Good evening scientists! We just made our own lung in a bottle. This is an adult build. My little scientist enjoyed playing with his lung in a bottle after I made it.
Empty Plastic Bottle
Packing Tape (May need if your bottle is too soft when you cut it)
Towel (To dry the inside of your bottle if still wet)
**This is built by Adults Only**
- Cut the bottom of the water bottle off. It is easiest to cut if you squeeze the bottle. Level off your cut if it is a little crooked.
- Dry out your bottle if it is still wet/damp. Insert one of your balloons into the top of the plastic bottle and attach the open end to the top of the bottle top.
- Optional (We needed to do this step) wrap the bottom of your bottle in a layer of packing tape. It is easiest to place a piece of tape so that it is about halfway on the outside of the bottle then cut slots on the loose tape so it is easier to fold down into the bottle.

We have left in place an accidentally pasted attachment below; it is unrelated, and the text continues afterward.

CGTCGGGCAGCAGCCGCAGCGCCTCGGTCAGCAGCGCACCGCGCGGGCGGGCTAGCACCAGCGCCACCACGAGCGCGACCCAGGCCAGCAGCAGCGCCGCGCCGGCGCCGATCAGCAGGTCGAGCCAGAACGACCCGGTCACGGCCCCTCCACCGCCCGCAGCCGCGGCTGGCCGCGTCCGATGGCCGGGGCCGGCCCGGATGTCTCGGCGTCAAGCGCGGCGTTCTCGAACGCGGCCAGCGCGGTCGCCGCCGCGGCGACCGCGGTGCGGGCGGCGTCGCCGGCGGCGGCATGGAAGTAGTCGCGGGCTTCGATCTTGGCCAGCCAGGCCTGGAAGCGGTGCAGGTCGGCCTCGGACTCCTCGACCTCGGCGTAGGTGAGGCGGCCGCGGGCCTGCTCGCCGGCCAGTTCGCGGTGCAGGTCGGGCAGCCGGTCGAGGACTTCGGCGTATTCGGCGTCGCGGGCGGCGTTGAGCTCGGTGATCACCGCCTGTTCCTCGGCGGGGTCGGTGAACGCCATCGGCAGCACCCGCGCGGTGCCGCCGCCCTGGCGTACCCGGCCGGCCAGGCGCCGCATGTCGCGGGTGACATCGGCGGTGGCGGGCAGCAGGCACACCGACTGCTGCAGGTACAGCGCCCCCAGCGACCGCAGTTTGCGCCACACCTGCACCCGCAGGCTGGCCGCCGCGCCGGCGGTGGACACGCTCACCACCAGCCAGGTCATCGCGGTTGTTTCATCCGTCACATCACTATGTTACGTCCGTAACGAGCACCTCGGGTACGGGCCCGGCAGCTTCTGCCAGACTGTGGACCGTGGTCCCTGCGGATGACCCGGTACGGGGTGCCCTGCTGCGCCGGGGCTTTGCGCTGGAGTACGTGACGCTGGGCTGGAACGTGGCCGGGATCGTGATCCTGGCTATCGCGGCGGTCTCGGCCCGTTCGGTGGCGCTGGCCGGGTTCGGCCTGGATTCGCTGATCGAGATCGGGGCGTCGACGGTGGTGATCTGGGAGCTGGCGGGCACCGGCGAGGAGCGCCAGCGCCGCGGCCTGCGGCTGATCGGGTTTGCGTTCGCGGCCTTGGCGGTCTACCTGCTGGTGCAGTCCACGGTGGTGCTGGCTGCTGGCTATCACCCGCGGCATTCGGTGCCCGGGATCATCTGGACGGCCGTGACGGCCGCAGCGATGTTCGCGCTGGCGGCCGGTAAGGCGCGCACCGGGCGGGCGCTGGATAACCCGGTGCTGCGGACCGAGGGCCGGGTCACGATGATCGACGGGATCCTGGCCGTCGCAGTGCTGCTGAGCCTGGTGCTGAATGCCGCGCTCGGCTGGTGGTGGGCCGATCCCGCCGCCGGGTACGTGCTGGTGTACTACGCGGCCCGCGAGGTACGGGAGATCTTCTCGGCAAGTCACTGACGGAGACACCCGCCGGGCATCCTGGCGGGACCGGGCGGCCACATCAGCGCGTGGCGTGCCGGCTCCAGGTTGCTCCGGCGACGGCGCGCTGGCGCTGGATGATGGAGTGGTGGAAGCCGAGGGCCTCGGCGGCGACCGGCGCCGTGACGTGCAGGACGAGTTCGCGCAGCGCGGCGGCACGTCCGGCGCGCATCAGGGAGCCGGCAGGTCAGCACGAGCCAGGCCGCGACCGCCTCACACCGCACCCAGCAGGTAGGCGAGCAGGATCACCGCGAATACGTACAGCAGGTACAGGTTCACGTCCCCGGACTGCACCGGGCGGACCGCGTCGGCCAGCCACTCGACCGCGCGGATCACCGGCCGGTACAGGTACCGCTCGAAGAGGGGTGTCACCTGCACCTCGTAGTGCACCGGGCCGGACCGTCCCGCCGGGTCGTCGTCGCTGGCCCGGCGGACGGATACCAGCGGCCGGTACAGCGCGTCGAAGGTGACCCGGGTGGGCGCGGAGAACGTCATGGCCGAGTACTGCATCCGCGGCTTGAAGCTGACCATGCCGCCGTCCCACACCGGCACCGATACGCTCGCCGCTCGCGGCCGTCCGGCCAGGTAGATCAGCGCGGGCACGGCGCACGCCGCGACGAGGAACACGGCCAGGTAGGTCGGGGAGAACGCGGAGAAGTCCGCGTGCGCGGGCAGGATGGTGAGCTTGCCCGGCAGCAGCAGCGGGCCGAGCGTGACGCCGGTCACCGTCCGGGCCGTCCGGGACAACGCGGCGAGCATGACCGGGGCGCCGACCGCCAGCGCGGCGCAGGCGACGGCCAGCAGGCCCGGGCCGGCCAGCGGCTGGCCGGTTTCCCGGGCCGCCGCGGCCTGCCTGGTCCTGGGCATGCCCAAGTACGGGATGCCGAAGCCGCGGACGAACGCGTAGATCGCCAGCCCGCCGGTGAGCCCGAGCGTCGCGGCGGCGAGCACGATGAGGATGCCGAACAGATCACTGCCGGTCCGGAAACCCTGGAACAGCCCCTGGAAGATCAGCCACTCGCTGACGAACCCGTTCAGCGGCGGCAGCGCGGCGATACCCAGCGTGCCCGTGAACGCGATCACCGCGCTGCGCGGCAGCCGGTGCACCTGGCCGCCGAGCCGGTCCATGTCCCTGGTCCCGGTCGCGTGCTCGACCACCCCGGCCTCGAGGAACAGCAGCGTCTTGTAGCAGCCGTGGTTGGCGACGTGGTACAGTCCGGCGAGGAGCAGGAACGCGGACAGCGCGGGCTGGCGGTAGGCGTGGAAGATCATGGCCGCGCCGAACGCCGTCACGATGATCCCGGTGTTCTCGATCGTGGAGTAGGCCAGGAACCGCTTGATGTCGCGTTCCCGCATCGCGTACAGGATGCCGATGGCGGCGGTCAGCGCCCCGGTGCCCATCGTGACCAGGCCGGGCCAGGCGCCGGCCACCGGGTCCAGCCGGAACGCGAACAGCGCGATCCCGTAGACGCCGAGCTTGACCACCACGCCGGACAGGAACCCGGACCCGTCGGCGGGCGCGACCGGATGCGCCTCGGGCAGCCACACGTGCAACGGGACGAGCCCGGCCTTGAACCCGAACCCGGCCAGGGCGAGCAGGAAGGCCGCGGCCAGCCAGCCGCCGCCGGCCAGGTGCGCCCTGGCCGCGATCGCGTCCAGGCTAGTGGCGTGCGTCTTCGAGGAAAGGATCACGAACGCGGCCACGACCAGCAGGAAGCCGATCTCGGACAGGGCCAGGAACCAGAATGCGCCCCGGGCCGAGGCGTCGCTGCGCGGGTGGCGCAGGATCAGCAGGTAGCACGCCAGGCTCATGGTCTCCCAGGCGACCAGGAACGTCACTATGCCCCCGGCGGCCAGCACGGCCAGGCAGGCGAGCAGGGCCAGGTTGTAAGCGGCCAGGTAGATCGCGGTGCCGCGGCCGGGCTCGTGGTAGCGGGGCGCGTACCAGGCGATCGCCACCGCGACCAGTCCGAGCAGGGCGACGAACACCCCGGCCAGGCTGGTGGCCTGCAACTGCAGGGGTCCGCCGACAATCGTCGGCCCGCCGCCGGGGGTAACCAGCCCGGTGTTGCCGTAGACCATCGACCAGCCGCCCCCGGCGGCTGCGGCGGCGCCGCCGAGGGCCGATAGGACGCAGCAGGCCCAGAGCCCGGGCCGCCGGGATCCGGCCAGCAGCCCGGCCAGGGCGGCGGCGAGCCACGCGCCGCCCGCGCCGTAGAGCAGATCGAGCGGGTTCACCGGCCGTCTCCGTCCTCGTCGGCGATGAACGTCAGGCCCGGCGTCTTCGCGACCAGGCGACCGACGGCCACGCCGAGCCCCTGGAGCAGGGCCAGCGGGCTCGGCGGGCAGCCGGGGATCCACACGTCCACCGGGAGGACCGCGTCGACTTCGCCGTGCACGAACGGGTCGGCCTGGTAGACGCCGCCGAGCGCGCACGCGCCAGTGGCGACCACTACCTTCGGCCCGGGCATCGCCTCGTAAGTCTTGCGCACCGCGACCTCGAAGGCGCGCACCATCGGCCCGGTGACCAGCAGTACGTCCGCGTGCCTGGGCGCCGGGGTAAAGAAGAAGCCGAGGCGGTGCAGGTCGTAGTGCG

- Cut the second balloon so that you only have the bottom half.
- Stretch the cut balloon so it is holding onto the bottom of the plastic bottle. Gently squeeze the middle of the bottle to operate the lung in the bottle.
We created a model of how one of our major organs, the lung, works. An organ is a part of the body that is self contained and has a specific job. The balloon in the bottle represents a lung. A lung is the organ that air is drawn into as we breathe in or inhale. The bottom balloon presents the diaphragm. A diaphragm is an arch shaped muscle that helps us to breathe. As the diaphragm contracts (gets tighter) it moves down which increases the space in your chest cavity allowing the lungs to fill up with air. You can feel your diaphragm contracting and expanding when you breathe by touching right above your tummy when you breathe in deeply. In your lung in a bottle as we squeezed the bottle gently the balloon shrinks and when we let go the pressure the balloon expands.